7. Many experiences in life, as you observe, are inherently character building. While often these are adverse experiences, they can be positive as well. What I object to is experiences that are deliberately designed to be “character building” and justified as such. These invarably build little more than resentment, suspicion, and distrust. I don’t think we teach kids how to handle adversity by creating artifical situations–we do better to watch for the opportunity to help them work through the inevitable but organically legitimate situations that will unavoidably arise in the life of a child.

  8. I procrastinated in posting the response I gave directly to Dad, and he did me the favor of posting it annonymously. I have now gotten the chance to see how well everybody has drilled down on this one. It’s kind of cheating in a way (like holding onto the last puzzle piece).

    I woke up this morning thinking about a homonym: character, in the sense of a part in a story. “The author was able to construct a multi-dimensional character.” “The whale becomes a central character in the novel.” “With that one word, the actress was able to tell us so much about her character.”

    I too initially reacted to Dad’s question with the easy dodge that it’s a cliche onto which we project whatever standard fits the rest of what we believe about what it means to get parenting and teaching right, but there is probably a reason why we contemplate fictional characters so deeply, and why we demand so much of them. We want them to reflect a sympathy for the situations of others. We want them to constantly strive to do a better and better job of telling the truth. We want them to take initiative and drive the story forward. We want them not to waste our time.

  9. Thank you, Peter; you’ve contributed way more than a last puzzle piece. I see in your words a glimpse of the Big Picture; the importance of character and characterization in everyone’s life throughout history and across all of the communications media – print, TV, movies, theatre, visual arts, music, newspaper columnists, et al – both fiction and non-fiction.

    I get the feeling that, in today’s busy world, if it isn’t a character – a quality of communication, a degree of artistry – that resonates with me, then it passes me by, under my radar, without impinging. This reflects the caliber of ‘character’ that I wish to see in my children.

    If I may presume to edit an Ackerly, here’s my two cents worth:

    Your last paragraph is simple and workable, and thus a ‘keeper’, but can we replace the words “a sympathy” with “an empathy”?

    Your last sentence, “We want them not to waste our time”, is controversial. As reflected in Rick’s post ‘Can Teachers Make Mistakes?” of May 9th; mistakes, time wasting, are a part of life, an essential ingredient in the creation, development and evolution of all that we value in life. With empathy, we can recognize and understand a mistake and wasted time as necessary to “drive the story forward.”

    Respectfully offered by,
    Parent Peter in Toronto,

  10. The term happiness is just the by product of the total life experience. Every child experiences the good, bad, beautiful, ugly, just and unjust throughout their lives. Happiness comes from having a positive self esteem and confidence to make sound decisions understanding and taking responsibility for the consequences whatever they may be.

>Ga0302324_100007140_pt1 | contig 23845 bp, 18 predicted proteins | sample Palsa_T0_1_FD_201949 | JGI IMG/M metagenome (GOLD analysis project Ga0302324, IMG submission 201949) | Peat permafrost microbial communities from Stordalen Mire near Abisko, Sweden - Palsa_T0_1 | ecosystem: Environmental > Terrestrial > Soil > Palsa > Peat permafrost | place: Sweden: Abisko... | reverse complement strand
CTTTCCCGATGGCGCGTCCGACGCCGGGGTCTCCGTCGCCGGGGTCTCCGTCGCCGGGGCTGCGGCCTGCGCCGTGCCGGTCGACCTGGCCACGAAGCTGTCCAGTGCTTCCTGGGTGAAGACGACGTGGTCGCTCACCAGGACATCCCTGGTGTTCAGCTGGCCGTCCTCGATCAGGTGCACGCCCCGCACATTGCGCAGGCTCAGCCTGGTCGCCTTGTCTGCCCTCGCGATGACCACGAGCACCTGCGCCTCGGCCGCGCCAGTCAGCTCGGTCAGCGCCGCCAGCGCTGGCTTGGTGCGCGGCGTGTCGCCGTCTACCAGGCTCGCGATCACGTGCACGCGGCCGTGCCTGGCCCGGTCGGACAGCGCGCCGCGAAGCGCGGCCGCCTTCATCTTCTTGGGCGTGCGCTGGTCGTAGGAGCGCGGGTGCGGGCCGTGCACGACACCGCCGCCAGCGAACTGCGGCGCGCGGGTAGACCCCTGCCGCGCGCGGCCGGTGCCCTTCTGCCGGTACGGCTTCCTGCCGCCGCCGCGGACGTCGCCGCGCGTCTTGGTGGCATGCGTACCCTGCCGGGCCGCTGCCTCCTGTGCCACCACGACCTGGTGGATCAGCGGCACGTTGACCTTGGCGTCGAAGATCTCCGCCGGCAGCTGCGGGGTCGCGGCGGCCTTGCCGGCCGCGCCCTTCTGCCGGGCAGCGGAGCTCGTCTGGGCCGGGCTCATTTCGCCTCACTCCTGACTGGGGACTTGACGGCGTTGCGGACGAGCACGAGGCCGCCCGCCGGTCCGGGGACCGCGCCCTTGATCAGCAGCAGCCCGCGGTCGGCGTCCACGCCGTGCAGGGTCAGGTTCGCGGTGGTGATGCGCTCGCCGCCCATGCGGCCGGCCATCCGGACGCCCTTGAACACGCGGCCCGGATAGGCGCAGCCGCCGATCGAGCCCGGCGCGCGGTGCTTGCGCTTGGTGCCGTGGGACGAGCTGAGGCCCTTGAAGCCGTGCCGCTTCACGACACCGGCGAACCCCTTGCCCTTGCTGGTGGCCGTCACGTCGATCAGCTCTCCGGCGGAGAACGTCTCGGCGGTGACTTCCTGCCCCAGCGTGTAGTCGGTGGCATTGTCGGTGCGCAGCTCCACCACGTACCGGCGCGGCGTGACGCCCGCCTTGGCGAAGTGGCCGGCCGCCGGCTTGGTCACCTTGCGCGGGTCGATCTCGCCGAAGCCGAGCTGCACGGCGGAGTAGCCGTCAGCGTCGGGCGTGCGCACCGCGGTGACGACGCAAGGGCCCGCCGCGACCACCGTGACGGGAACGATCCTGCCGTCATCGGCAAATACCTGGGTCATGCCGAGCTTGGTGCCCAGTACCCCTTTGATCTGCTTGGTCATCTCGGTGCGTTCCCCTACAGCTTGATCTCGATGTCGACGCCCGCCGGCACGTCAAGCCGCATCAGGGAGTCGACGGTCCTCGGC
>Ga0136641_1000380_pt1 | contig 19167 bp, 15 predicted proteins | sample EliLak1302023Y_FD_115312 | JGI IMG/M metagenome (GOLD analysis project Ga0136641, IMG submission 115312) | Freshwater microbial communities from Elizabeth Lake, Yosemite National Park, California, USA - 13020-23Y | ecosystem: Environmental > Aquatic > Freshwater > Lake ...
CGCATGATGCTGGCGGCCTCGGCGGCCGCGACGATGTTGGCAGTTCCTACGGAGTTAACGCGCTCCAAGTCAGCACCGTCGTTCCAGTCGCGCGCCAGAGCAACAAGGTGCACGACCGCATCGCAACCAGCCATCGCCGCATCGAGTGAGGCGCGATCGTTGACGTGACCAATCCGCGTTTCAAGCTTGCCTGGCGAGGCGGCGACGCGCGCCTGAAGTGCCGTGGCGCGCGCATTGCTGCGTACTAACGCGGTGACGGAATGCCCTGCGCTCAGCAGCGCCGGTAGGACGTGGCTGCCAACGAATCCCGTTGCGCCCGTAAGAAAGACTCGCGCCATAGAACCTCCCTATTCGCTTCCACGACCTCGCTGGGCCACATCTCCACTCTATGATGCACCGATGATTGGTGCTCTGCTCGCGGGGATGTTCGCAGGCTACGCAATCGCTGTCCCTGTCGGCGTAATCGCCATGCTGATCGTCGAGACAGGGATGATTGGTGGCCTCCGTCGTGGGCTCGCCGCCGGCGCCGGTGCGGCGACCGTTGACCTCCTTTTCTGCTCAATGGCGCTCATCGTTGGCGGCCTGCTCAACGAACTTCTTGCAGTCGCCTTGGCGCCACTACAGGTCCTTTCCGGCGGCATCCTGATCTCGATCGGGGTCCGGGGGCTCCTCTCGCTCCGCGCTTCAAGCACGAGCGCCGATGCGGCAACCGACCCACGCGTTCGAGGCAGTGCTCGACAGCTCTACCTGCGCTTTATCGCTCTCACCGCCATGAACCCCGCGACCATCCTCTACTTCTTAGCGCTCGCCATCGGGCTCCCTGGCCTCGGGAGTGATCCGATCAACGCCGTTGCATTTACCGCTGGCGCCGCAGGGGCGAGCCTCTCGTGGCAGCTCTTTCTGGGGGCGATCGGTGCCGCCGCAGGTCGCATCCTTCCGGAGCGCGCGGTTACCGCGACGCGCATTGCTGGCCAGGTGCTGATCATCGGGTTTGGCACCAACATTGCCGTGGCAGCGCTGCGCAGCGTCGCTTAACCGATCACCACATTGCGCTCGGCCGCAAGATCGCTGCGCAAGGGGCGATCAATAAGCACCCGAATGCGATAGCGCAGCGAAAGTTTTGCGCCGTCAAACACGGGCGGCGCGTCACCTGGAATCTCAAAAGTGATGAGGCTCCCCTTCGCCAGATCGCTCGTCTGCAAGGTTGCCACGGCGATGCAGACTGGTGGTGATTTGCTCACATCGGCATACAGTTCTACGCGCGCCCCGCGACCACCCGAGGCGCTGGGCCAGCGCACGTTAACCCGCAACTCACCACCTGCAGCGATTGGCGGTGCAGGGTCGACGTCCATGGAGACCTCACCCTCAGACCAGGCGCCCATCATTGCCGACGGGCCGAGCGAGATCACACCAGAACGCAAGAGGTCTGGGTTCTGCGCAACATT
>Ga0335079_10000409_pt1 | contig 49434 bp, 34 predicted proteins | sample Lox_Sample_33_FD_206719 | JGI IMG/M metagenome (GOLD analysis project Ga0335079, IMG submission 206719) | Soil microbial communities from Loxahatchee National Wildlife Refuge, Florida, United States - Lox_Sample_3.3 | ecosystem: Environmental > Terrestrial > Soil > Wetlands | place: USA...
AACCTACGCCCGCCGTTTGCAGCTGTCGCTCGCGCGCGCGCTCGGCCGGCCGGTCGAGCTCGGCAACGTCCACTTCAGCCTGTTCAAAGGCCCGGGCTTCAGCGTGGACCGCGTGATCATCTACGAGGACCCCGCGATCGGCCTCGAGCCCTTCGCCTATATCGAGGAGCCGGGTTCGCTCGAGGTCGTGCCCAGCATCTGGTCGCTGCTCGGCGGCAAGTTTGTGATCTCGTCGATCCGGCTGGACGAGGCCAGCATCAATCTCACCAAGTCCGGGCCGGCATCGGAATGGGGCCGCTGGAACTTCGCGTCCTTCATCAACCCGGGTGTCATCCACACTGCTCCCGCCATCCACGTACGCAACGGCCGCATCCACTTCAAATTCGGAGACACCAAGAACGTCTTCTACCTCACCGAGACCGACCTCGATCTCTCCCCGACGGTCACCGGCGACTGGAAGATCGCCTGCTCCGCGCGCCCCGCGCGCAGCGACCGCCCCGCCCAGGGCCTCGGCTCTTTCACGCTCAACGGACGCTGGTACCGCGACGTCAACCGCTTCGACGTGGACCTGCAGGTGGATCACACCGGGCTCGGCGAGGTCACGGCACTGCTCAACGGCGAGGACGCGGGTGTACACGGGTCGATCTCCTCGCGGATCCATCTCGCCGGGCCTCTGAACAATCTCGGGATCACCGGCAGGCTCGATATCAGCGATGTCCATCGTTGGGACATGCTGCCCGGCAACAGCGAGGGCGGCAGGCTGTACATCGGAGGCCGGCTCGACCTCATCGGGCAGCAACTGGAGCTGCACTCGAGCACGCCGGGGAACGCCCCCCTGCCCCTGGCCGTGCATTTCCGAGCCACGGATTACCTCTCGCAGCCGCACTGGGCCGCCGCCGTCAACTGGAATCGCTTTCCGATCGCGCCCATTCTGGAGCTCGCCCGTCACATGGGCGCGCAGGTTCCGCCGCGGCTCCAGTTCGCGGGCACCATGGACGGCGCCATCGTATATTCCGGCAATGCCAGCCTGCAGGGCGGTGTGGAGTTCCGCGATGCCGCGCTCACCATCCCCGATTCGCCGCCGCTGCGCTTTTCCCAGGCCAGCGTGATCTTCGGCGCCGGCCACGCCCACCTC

To set out to build character is to miss the point. The character develops continually from the time we’re born until the moment we cease to exist. Everything we experience whether induced to “build” character or that occurs naturally will be processed, sorted and reflected upon both consciously and unconsciously based on the totality of our experiences at that moment of time and subject to change at the next moment of time.

    I see the role of any person when confronted with a younger persons experience is to help them define in their own terms what that experience means to them. I would try to help them understand both the positive and negative consequences of that experience. In the end, I would hope that the child has a core bank of experiences to reflect on when making future decisions and the confidence knowing that they are prepared to handle the consequences whatever they may be.

  11. Sean I read your comment and said to myself, “Who is this guy?” So I googled you. Do I have the right Sean Benward?
    A core Sean Benward message: “People often don’t realize the abilities they have inside them.”

  12. Warmest thanks for your work, Sean, and congratulations on your award!
    Good sleuthing, Rick!
    Can either of you gentlemen point us to anything more on Bridges; the what, why and wherefore? …

  13. Thank you, Sean; an impressive website and clearly a vital bridge that you provide.
    I also pinged Nat asking for an introductory phone call.
    (I am a stutterer, part of a couple of stutterers’ support groups here in Toronto; maybe there’s something we can learn from Bridges? …)
    All a great day, all!

  14. This is really a rich series … I am glad I found this blog. As to characters and character building, I would add something else to examine, and that is the story we (characters) tell about ourselves, others, life, etc. I have a friend who is a linguist and programmer, and he has shared with me his view about narrative. We all fit in our own narrative … we are the central character but may not realize that we are writing our story as we speak and act. It appears that we automatically act consistent with our character in our story. But much of our story has been handed down, or handed to us as we grew up. Like “life is hard,” “you can’t trust rich people,” and even what we heard about learning. I remember when my youngest daughter (now 24) realized and then told me something she learned when she was about eight: ‘I make a difference every where I go, all the time. The only question is, what is the difference I am making.’ Whew. As a dad, I’d love to take credit for that but the only way I can was that it was important to me for my girls to meet and participate with adults who were passionate about what they do, treated others (including children) with great respect, and were enjoying life. And weren’t so focused on what is right and what is wrong …